I headed off trail in her direction, sloshing through a small creek along the way and wondering if this was the same route she took. It was quite steep and not at all an ideal route, but she might have cut off the trail before I had to reach her safe-haven.

Skunkbear was tucked among some trees, on a sloped hillside, and was sitting directly on her pack with none of her body touching the ground. I was a little impressed with her balancing trick and thought that would never work with me. Even if I could balance on my pack like that, there was stuff in it that would be absolutely crushed under my weight.

The thunder increased in intensity as it blew in, and I tried to calm Skunkbear's fears by at least acting like I didn't think the storm was a big deal. And, well, honestly, I didn't think it was a big deal. Which isn't to say that random luck couldn't cause a stray bolt of lightning to strike us dead at any moment--but I didn't say that out loud either. I'm sure Skunkbear already knew that anyhow.

But we were in a pretty good position for a thunderstorm. Well off of high points and in a thick forest of trees. We'd be fine.

We sat around for the next hour or so and chatted, waiting for the storm to pass. I felt like the best thing I could do for Skunkbear was just be a calming influence until after the storm passed. I'm not really sure if I helped or not, but I don't think I made things worse for her either and kept any morbid jokes about death and lightning to myself. =)

A couple of lightning strikes sounded quite close, but it was still too light to see actual flashes of the lightning and count how many seconds it took for the sound to arrive so we weren't really sure how close it was coming except for how loud the lightning sounded. And... it sounded like it could have been within a mile of us.

But the storm continued moving and the sound of thunder eventually diminished into nothing, and we were back to hiking together the rest of the afternoon. Skunkbear apologized a couple of times for ditching me on the trail and I assured her it wasn't a big deal.

Late in the afternoon, the trail followed near the top of a steep slope and we arrived at a snow chute. It was steep enough that we couldn't even see the bottom of it, but it undoubtedly dropped hundreds if not thousands of feet and would certainly be fatal if one of us accidentally slipped and fell.

Skunkbear pulled out her ice axe and crossed the steep snow chute first while I watched and waited from solid ground. I had my SPOT device to call for help if the worst should happen, but I really hoped it wouldn't be necessary! 

After she made it safely across to the other side, I started traversing the snow chute. I only took a couple of steps before I retreated back to solid ground and decided to put on my micro spikes. The snow chute looked bad when I was on solid ground, but it looked terrifying as soon as I took a couple of steps on it!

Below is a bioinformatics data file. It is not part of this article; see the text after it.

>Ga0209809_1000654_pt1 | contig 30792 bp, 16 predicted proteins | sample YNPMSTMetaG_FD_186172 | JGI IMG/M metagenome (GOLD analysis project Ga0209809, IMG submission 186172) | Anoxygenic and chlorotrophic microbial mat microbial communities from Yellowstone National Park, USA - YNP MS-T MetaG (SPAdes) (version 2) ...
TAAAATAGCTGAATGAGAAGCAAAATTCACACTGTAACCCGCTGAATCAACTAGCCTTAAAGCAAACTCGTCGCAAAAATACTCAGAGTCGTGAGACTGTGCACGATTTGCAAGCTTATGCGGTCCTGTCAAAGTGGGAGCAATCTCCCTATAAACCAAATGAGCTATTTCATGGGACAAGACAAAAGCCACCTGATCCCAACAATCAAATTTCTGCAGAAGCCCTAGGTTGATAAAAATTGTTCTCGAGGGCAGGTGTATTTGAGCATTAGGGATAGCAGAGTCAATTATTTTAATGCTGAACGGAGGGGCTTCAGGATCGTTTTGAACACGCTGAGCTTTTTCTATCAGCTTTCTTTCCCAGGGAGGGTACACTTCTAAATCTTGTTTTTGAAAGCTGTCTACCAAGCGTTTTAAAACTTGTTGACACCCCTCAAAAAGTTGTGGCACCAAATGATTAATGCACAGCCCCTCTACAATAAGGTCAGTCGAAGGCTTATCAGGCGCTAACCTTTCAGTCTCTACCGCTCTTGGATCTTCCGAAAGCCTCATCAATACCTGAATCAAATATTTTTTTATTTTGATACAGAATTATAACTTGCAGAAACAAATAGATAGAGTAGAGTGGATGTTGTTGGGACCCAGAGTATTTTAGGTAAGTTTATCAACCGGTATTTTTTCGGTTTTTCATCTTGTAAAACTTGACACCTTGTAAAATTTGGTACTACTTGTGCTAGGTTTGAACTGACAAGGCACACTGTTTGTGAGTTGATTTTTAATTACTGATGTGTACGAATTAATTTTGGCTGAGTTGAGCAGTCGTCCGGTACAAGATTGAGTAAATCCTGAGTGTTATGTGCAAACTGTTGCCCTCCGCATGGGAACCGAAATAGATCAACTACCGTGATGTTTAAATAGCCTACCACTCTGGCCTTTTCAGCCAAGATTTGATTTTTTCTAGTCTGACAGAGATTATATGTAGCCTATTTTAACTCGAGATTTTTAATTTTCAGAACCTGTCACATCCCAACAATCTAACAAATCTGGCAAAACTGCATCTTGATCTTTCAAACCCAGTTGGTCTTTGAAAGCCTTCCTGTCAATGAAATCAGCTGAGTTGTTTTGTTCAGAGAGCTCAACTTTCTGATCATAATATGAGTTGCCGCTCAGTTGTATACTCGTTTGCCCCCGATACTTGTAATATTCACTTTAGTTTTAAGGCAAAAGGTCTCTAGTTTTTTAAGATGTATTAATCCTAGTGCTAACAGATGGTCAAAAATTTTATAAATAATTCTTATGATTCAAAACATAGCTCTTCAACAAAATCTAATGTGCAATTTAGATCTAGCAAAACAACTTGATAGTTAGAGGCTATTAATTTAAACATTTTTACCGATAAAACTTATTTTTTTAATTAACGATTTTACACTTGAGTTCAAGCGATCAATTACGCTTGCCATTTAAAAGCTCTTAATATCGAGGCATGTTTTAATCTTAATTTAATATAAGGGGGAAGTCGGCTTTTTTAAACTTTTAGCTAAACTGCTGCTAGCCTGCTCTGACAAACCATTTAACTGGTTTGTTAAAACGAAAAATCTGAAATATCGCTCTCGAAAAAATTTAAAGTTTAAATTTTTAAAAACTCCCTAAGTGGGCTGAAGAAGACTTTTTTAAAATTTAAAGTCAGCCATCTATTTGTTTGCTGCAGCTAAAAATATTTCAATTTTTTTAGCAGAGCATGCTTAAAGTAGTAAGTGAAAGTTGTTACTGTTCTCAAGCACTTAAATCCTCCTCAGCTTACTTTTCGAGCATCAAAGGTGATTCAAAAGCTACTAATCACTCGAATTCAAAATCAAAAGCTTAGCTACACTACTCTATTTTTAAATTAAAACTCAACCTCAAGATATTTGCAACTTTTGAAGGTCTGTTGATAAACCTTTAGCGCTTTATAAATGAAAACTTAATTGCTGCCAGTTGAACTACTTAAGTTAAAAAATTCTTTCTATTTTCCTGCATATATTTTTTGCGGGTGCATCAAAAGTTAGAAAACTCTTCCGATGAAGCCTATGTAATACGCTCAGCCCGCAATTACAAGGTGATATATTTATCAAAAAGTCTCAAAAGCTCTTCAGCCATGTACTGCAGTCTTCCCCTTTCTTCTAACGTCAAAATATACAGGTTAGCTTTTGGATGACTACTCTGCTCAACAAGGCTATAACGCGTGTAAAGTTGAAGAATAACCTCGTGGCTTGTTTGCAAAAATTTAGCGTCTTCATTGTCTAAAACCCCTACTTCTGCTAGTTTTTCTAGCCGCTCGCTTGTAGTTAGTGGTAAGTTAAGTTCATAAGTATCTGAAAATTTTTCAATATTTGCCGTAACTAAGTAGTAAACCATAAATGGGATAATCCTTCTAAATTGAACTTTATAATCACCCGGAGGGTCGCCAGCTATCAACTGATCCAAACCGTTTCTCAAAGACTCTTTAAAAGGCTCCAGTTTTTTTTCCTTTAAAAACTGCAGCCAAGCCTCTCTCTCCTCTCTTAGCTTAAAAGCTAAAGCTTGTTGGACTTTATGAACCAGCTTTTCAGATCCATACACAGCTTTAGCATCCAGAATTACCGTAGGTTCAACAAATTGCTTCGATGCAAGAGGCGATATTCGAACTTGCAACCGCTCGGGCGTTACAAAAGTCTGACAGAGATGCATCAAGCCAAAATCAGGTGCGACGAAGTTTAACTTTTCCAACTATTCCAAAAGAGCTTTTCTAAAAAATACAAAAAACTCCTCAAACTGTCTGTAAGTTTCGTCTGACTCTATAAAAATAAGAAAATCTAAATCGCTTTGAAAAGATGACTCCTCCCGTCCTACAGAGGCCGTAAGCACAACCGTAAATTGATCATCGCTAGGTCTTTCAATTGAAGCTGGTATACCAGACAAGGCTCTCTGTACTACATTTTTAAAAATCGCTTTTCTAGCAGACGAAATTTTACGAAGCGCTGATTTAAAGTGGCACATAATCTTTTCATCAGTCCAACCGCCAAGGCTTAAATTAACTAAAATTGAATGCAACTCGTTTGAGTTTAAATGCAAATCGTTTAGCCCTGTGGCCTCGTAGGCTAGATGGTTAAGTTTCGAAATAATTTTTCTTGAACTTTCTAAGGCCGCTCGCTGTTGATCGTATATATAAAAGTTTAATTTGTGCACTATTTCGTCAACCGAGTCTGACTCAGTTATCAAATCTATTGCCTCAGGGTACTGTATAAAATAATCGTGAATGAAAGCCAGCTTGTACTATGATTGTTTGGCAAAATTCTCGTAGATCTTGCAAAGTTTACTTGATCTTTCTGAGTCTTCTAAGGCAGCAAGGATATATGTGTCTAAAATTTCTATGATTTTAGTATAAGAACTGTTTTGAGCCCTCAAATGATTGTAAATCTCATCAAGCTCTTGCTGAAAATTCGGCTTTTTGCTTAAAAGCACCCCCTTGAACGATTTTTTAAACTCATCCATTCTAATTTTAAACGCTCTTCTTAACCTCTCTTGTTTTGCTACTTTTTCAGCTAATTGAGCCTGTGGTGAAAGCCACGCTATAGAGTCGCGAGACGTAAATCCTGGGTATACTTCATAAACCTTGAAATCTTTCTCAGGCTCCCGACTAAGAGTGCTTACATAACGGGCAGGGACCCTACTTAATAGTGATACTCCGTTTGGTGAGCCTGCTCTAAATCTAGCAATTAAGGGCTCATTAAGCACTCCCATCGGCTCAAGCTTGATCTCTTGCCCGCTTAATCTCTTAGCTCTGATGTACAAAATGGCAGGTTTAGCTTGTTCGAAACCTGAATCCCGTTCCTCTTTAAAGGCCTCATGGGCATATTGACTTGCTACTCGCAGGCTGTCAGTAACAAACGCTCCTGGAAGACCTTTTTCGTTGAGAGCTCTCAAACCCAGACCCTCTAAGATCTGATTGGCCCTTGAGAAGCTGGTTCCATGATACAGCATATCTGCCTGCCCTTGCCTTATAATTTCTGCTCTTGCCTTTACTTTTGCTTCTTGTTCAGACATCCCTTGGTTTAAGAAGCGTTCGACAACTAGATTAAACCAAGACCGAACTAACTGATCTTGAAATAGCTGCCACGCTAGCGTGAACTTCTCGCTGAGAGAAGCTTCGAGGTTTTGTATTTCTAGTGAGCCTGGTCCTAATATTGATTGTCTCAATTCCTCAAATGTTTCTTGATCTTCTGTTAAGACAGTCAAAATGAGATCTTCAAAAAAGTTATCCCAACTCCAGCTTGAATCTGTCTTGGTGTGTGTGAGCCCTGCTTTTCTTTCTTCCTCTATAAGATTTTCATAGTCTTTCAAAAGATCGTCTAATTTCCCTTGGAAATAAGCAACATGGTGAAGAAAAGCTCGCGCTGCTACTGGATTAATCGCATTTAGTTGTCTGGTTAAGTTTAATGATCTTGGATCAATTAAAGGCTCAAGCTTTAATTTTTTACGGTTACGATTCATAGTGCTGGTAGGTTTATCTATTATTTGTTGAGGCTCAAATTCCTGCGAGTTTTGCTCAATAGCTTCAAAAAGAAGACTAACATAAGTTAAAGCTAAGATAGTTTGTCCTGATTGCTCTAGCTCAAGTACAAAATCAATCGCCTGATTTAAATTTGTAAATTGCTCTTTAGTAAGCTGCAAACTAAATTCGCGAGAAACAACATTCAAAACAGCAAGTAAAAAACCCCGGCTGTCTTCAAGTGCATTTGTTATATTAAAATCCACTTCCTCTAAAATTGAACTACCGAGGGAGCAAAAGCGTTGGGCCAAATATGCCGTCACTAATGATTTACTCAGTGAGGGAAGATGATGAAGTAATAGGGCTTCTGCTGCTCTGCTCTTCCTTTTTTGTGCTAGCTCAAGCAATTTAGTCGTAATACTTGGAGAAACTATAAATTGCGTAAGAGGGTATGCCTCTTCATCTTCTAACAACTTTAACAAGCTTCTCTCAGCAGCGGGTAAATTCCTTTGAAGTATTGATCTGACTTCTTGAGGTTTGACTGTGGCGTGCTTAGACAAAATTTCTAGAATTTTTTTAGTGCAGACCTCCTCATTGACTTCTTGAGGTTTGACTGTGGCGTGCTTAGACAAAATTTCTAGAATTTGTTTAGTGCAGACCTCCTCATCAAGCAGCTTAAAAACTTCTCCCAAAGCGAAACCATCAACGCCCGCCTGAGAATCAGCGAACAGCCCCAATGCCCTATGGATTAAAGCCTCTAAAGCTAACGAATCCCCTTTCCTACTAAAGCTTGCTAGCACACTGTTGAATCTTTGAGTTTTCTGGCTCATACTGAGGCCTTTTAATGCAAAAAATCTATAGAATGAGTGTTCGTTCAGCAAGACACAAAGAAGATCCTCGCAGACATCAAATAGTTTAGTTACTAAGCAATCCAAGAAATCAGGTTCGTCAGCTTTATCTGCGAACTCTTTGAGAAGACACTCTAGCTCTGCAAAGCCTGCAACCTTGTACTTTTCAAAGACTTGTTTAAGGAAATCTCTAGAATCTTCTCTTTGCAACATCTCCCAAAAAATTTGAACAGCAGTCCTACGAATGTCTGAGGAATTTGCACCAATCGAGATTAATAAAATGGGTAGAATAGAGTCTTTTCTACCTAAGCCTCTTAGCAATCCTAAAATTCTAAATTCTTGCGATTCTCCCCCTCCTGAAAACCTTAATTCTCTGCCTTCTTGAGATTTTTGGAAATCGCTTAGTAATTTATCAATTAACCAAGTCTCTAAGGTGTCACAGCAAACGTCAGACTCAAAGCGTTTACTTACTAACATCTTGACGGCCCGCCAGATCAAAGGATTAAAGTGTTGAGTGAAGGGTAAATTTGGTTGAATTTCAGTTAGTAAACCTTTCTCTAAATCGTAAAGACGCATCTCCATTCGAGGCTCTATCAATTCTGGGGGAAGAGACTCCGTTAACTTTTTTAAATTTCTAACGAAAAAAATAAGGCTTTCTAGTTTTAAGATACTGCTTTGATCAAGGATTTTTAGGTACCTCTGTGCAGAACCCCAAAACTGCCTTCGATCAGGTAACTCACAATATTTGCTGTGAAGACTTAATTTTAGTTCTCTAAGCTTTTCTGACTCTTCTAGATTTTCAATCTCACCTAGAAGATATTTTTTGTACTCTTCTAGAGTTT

So I pulled out my micro spikes to get better traction then slowly made my way across as Skunkbear watched. She had her own emergency beacon as well to send out an SOS in case the worst should happen and I slipped and fell to certain death. (It was handy that we both had our own devices. It's not like she'd have been able to call for an SOS with my device if I wound up a thousand feet down at the bottom of the snow chute, after all!)

Using my micro spikes for the first time on the trail!

But we both made it across safely. This wasn't even one of the "scary" parts that Pez had texted me about earlier--that was still further up the trail. If he didn't consider this scary, how bad was it ahead? That's the fear that now lurked over me.

We crossed another snow chute, and worked our way around the side of another one on dry ground rather than stick strictly to the trail which crossed it, but late in the afternoon, we needed to find a place to camp. A good campsite might be tricky to find in this area, though. It was very mountainous terrain with few flat spots, and many of the flat spots were exposed or covered with snow.

We aimed for a small island of dry ground poking above the snow that surrounded it. I wasn't optimistic that it would work out, but it was fairly close to the trail so it was worth checking out even if, from our point of view, it didn't look like there was anywhere flat and clear to camp.

But much to my surprise, the island in the snow was much better than we ever imagined! There was plenty of flat, dry ground for us to camp on! I threw out my groundsheet and initially planned to cowboy camp, but when a couple of drops of rain fell, I thought better of it and set up my tarp.

Later in the evening, the wind pick up significantly and I was glad for the wind protection that my tarp provided. It never did rain, but in the end, I was glad I had put the tarp anyhow just as wind protection.

And thus ended my 56th day on the trail....

My new hiking partner, Skunkbear!

Where, oh, where would we find a place to camp in this rugged, snow-covered terrain....?